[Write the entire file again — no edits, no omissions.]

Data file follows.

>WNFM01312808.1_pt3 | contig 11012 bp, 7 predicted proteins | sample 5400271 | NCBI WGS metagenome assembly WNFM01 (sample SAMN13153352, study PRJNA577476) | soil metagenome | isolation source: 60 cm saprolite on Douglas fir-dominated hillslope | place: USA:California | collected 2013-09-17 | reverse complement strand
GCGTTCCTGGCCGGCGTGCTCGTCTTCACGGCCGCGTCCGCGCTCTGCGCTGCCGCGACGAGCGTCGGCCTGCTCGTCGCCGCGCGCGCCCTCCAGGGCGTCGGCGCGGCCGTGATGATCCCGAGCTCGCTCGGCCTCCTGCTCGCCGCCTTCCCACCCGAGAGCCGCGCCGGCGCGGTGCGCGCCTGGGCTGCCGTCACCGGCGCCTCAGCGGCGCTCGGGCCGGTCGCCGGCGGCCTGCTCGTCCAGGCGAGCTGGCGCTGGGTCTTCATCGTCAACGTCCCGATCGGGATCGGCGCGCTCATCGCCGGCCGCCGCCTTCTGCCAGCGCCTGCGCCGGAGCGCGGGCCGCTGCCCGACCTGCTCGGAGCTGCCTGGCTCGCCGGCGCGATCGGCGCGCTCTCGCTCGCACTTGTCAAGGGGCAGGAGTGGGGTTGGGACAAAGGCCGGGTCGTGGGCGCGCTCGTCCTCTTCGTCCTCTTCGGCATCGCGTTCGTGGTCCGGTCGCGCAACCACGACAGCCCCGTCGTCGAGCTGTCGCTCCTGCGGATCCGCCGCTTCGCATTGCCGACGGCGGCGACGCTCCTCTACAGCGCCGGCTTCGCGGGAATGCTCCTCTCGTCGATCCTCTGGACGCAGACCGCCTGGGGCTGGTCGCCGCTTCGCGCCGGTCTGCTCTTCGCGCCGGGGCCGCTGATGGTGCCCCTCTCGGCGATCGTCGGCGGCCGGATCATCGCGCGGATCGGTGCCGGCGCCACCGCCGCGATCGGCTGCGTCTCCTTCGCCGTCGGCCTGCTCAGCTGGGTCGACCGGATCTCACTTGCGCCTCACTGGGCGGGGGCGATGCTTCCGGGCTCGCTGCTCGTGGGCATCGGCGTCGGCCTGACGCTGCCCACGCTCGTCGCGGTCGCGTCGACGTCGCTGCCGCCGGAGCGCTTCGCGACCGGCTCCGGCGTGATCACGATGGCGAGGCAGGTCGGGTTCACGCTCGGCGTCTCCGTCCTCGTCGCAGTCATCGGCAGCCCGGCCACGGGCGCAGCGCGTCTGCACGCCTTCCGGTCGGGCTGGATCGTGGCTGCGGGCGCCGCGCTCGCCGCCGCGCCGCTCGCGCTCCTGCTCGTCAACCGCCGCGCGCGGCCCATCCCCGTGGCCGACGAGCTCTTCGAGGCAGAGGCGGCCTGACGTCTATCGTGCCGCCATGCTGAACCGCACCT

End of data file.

>WNFM01312808.1_pt3 | contig 11012 bp, 7 predicted proteins | sample 5400271 | NCBI WGS metagenome assembly WNFM01 (sample SAMN13153352, study PRJNA577476) | soil metagenome | isolation source: 60 cm saprolite on Douglas fir-dominated hillslope | place: USA:California | collected 2013-09-17 | reverse complement strand
GCGTTCCTGGCCGGCGTGCTCGTCTTCACGGCCGCGTCCGCGCTCTGCGCTGCCGCGACGAGCGTCGGCCTGCTCGTCGCCGCGCGCGCCCTCCAGGGCGTCGGCGCGGCCGTGATGATCCCGAGCTCGCTCGGCCTCCTGCTCGCCGCCTTCCCACCCGAGAGCCGCGCCGGCGCGGTGCGCGCCTGGGCTGCCGTCACCGGCGCCTCAGCGGCGCTCGGGCCGGTCGCCGGCGGCCTGCTCGTCCAGGCGAGCTGGCGCTGGGTCTTCATCGTCAACGTCCCGATCGGGATCGGCGCGCTCATCGCCGGCCGCCGCCTTCTGCCAGCGCCTGCGCCGGAGCGCGGGCCGCTGCCCGACCTGCTCGGAGCTGCCTGGCTCGCCGGCGCGATCGGCGCGCTCTCGCTCGCACTTGTCAAGGGGCAGGAGTGGGGTTGGGACAAAGGCCGGGTCGTGGGCGCGCTCGTCCTCTTCGTCCTCTTCGGCATCGCGTTCGTGGTCCGGTCGCGCAACCACGACAGCCCCGTCGTCGAGCTGTCGCTCCTGCGGATCCGCCGCTTCGCATTGCCGACGGCGGCGACGCTCCTCTACAGCGCCGGCTTCGCGGGAATGCTCCTCTCGTCGATCCTCTGGACGCAGACCGCCTGGGGCTGGTCGCCGCTTCGCGCCGGTCTGCTCTTCGCGCCGGGGCCGCTGATGGTGCCCCTCTCGGCGATCGTCGGCGGCCGGATCATCGCGCGGATCGGTGCCGGCGCCACCGCCGCGATCGGCTGCGTCTCCTTCGCCGTCGGCCTGCTCAGCTGGGTCGACCGGATCTCACTTGCGCCTCACTGGGCGGGGGCGATGCTTCCGGGCTCGCTGCTCGTGGGCATCGGCGTCGGCCTGACGCTGCCCACGCTCGTCGCGGTCGCGTCGACGTCGCTGCCGCCGGAGCGCTTCGCGACCGGCTCCGGCGTGATCACGATGGCGAGGCAGGTCGGGTTCACGCTCGGCGTCTCCGTCCTCGTCGCAGTCATCGGCAGCCCGGCCACGGGCGCAGCGCGTCTGCACGCCTTCCGGTCGGGCTGGATCGTGGCTGCGGGCGCCGCGCTCGCCGCCGCGCCGCTCGCGCTCCTGCTCGTCAACCGCCGCGCGCGGCCCATCCCCGTGGCCGACGAGCTCTTCGAGGCAGAGGCGGCCTGACGTCTATCGTGCCGCCATGCTGAACCGCACCT